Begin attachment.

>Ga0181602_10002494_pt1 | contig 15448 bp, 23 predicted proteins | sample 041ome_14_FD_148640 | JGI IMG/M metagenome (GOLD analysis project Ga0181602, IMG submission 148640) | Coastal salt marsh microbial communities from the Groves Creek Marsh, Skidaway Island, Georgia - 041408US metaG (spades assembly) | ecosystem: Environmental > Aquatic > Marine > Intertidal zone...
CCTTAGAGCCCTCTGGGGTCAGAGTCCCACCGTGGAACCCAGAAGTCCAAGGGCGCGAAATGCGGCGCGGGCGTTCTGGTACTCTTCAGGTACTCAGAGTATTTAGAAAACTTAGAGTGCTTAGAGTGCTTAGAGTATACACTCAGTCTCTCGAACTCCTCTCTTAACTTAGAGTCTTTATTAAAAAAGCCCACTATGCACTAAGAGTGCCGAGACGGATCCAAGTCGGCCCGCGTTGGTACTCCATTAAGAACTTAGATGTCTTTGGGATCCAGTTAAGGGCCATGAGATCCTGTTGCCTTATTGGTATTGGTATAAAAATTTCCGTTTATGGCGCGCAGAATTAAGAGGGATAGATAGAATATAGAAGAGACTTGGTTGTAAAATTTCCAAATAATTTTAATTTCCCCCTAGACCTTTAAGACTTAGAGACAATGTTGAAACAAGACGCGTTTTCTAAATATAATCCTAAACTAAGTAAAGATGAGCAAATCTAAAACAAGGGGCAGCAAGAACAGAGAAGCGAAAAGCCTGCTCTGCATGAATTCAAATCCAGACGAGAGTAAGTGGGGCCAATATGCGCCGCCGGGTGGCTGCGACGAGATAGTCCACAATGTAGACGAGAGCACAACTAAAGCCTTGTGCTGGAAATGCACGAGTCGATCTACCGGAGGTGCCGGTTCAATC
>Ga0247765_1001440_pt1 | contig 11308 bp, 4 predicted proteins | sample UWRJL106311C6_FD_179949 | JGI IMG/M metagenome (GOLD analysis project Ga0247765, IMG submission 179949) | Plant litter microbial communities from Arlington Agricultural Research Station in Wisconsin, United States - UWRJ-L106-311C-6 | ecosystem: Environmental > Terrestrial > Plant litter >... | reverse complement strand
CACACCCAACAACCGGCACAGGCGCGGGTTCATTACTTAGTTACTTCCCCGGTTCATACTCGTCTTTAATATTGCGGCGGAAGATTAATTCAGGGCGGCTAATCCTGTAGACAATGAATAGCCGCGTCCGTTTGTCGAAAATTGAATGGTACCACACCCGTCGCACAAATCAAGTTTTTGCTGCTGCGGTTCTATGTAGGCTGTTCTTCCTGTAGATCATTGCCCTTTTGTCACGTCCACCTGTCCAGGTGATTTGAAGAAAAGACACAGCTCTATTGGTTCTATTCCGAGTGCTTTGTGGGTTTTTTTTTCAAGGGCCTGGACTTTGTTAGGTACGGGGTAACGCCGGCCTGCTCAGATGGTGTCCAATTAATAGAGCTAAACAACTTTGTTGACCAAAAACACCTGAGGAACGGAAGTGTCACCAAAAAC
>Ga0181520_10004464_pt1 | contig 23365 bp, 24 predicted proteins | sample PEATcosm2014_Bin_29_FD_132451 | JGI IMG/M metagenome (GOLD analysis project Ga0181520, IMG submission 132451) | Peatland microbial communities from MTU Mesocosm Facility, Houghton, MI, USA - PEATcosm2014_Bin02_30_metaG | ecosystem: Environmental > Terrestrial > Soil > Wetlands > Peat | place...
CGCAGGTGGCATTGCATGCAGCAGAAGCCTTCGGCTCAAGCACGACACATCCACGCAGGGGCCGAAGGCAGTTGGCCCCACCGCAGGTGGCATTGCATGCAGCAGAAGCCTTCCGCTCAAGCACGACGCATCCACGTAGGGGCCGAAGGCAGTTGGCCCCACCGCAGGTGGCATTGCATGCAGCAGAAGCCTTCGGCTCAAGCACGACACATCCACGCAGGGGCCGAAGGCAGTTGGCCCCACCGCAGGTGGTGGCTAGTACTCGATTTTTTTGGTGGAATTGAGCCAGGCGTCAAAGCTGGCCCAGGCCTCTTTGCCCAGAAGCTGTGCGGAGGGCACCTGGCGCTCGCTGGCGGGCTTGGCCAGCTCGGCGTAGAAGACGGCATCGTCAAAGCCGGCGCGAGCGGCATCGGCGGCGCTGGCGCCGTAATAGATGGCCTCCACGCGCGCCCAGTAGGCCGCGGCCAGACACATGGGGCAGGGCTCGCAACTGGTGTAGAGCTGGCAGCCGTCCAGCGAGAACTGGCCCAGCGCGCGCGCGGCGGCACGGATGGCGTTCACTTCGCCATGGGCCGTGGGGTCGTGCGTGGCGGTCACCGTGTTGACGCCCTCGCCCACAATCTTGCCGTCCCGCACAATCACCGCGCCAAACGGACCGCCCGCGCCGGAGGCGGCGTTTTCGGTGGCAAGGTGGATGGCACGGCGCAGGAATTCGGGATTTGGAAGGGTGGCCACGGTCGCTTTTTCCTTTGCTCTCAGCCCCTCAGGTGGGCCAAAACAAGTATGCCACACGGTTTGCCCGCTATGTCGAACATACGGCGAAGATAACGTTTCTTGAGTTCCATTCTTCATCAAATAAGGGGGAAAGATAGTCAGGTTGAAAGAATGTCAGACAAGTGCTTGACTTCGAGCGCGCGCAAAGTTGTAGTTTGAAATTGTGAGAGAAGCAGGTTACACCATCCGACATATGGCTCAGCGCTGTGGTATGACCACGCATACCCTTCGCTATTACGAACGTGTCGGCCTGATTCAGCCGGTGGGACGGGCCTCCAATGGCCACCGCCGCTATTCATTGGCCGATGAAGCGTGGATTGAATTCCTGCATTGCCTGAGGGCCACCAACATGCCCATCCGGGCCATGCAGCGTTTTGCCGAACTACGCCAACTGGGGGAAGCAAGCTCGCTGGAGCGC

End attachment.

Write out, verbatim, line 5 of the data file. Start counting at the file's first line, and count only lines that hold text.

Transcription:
>Ga0181520_10004464_pt1 | contig 23365 bp, 24 predicted proteins | sample PEATcosm2014_Bin_29_FD_132451 | JGI IMG/M metagenome (GOLD analysis project Ga0181520, IMG submission 132451) | Peatland microbial communities from MTU Mesocosm Facility, Houghton, MI, USA - PEATcosm2014_Bin02_30_metaG | ecosystem: Environmental > Terrestrial > Soil > Wetlands > Peat | place...